Wednesday, August 16, 2017

Memoirs

Memoir isn’t the summary of a life; it’s a window into a life, very much like a photograph in its selective composition. It may look like a casual and even random calling up of bygone events. It’s not; it’s a deliberate construction.
~William Zinsser


Hi folks! Like last week, this Wellness Wednesday post was inspired by a press release.


I was charmed by the summary for the film Spettacolo:
Once upon a time, villagers in a tiny hill town in Tuscany came up with a remarkable way to confront their issues: they turned their lives into a play. Every summer, their piazza became their stage and residents of all ages played a part – the role of themselves. Monticchiello’s annual tradition has attracted worldwide attention and kept the town together for 50 years, but with an aging population and a future generation more interested in Facebook than farming, the town’s 50th anniversary performance just might be its last. SPETTACOLO tells the story of Teatro Povero di Monticchiello, interweaving episodes from its past with its modern-day process as the villagers turn a series of devastating blows into a new play about the end of their world.
What's the link to Wellness Wednesday? It made me start thinking about memoirs. Maybe you'd be interested in writing a wee memoir about yourself or a friend or family member? It seems like it has the potential to be rewarding and therapeutic.

* Memoir prompts
* Reasons for writing memoirs
* Writing a flash memoir
* How to structure your memoir
* A memoir-writing workbook




Monday, August 14, 2017

Sharon Isbin and Berta Rojas

Let me explain something about guitar playing. Everyone’s got their own character, and that’s the thing that’s amazed me about guitar playing since the day I first picked it up. Everyone’s approach to what can come out of six strings is different from another person, but it’s all valid.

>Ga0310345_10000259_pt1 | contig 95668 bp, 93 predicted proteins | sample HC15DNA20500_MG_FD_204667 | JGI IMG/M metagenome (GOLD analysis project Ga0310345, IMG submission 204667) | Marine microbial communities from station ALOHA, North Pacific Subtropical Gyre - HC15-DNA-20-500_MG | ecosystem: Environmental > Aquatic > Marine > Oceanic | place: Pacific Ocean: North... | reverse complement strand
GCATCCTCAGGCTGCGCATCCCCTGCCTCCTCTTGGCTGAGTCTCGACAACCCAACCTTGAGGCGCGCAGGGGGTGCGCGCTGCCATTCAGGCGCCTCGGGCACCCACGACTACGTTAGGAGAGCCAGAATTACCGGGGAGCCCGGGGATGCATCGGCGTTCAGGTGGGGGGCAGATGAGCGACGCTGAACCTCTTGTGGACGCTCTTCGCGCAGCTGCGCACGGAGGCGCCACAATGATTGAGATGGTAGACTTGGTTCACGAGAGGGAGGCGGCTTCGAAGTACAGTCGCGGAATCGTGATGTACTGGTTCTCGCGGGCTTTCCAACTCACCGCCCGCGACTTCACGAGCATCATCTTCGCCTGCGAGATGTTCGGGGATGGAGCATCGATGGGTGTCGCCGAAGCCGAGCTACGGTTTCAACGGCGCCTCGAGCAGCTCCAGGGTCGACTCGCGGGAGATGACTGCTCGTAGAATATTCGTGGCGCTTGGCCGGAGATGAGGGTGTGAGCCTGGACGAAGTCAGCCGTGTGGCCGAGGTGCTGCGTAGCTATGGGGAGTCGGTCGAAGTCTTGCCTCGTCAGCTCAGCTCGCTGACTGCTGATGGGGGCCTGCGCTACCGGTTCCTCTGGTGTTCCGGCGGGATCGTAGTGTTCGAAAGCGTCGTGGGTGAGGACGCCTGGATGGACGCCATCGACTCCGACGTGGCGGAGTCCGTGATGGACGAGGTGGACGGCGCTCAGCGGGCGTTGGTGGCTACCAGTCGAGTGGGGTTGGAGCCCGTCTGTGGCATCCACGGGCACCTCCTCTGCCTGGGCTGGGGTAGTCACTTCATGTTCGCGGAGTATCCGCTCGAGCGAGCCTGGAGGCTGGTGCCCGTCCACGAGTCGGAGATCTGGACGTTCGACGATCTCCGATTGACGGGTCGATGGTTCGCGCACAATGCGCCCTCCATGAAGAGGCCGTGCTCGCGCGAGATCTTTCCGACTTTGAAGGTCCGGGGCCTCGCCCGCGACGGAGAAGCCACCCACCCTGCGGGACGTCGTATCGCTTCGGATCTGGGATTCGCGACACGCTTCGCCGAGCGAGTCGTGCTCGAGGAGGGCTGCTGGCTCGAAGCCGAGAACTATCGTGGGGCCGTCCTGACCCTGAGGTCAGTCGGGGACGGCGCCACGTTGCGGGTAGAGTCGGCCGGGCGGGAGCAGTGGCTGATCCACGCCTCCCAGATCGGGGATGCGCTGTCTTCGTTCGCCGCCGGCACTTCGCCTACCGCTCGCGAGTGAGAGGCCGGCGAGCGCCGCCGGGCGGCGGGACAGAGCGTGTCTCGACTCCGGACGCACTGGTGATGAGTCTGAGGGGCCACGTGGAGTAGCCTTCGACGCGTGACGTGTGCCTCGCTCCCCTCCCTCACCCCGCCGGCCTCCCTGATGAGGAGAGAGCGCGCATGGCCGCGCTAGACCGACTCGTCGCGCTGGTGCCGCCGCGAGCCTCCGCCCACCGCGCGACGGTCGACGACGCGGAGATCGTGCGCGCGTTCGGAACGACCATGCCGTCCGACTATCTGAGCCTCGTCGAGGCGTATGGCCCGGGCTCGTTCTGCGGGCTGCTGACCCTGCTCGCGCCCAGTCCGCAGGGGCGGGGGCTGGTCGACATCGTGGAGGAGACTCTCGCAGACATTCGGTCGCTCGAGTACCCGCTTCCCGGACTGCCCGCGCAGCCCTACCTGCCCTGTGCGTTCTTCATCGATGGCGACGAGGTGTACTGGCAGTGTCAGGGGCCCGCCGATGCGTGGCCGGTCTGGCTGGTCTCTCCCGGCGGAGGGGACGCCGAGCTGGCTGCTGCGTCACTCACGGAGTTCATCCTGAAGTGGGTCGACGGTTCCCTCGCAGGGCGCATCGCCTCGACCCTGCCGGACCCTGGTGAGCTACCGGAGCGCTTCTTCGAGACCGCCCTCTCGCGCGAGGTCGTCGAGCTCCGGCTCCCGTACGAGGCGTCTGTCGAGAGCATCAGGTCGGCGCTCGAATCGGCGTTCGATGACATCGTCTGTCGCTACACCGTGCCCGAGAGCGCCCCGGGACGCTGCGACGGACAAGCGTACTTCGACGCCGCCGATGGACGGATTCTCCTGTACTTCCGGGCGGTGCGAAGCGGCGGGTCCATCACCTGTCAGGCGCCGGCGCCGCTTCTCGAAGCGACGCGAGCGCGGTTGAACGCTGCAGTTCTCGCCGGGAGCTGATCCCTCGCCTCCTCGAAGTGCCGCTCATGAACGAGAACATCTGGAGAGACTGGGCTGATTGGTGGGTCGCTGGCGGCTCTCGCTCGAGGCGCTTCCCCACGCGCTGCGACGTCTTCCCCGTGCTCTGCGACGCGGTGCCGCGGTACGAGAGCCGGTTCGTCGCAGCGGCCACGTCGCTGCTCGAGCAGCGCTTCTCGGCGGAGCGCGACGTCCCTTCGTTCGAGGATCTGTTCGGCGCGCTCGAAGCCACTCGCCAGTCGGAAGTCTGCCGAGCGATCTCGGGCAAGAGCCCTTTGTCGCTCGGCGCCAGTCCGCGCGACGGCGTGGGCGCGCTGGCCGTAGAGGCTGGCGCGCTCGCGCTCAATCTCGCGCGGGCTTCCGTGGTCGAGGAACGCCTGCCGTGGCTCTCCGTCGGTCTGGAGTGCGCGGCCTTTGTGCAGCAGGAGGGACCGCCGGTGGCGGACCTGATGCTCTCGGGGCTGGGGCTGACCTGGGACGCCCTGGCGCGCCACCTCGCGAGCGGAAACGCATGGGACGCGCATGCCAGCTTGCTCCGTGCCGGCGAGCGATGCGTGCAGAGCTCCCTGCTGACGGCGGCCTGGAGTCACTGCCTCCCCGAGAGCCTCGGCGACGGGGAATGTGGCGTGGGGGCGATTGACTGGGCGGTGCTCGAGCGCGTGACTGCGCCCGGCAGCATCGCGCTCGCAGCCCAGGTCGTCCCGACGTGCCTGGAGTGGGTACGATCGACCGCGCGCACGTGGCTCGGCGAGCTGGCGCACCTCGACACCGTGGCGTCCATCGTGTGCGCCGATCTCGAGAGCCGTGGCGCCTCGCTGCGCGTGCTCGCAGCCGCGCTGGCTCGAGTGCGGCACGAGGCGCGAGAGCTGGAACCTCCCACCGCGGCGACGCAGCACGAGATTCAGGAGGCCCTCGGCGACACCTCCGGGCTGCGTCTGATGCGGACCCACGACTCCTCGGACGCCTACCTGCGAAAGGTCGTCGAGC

~Jimmy Page


Sharon Isbin and Berta Rojas for Music Monday:







Thursday, August 10, 2017

In my mailbox

To send a letter is a good way to go somewhere without moving anything but your heart.
~Phyllis Theroux



A poem wallet from Irene

I love pulling the mail out of the box and finding something exciting inside. This summer has provided a bounty of delights. (I'm not including everything that everyone sent because it's a lot of photos already and I want to give you a good look at poems.)

From Carol Varsalona:



From Buffy:


From Joy, who enjoys correspondence more than just about anyone I know:

From Michelle Kogan:

From Irene, who used a book as her springboard:

From Robyn, who used a map of my locale for her clever steampunk critter:


I also shared the poem I received from Iphigene earlier.
A bonus shout out to my friend Amanda who sent me a care package of some of her handmade soaps.

One last quote:

Alice Adams wrote a sweet note to me after my first novel came out when I was 26, and I was so blown away that I sent her a bunch of stamps by return mail. I have no idea what I was thinking. It was a star-struck impulse.
~Anne Lamott


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Reflections on the Teche has the Poetry Friday round-up. Thanks, Margaret!

Wassily Kandinsky

Lend your ears to music, open your eyes to painting, and... stop thinking! Just ask yourself whether the work has enabled you to 'walk about' into a hitherto unknown world. If the answer is yes, what more do you want?
~Wassily Kandinsky


Works by Wassily Kandinsky today. Kandinsky was a law professor who decided to leave the university and devote himself to art, a choice partially instigated by seeing an exhibit of French impressionists.

More Kandinsky quotes:
Each period of a civilisation creates an art that is specific in it and which we will never see reborn.
The more frightening the world becomes ... the more art becomes abstract.
Color is a power which directly influences the soul.


Wassily Kandinsky with Paul Klee in Guethary, France, 1929

Yellow-Red-Blue
by Wassily Kandinsky

In the Bright Oval
by Wassily Kandinsky

Above and left
by Wassily Kandinsky

Distinct Connection
by Wassily Kandinsky

Hommage to Grohmann
by Wassily Kandinsky

Merry Structure
by Wassily Kandinsky

Quiet Harmony
by Wassily Kandinsky

Wednesday, August 9, 2017

Character Day

Fame is a vapor, popularity is an accident, riches take wings, those who cheer today may curse tomorrow and only one thing endures - character.
~Harry Truman


It might be fun for fiction writers and readers to have a "Character Day" where you dress up as your favorite character (does such a thing already exist?), but for Wellness Wednesday, we're talking about something a little different. I received a press release that explains: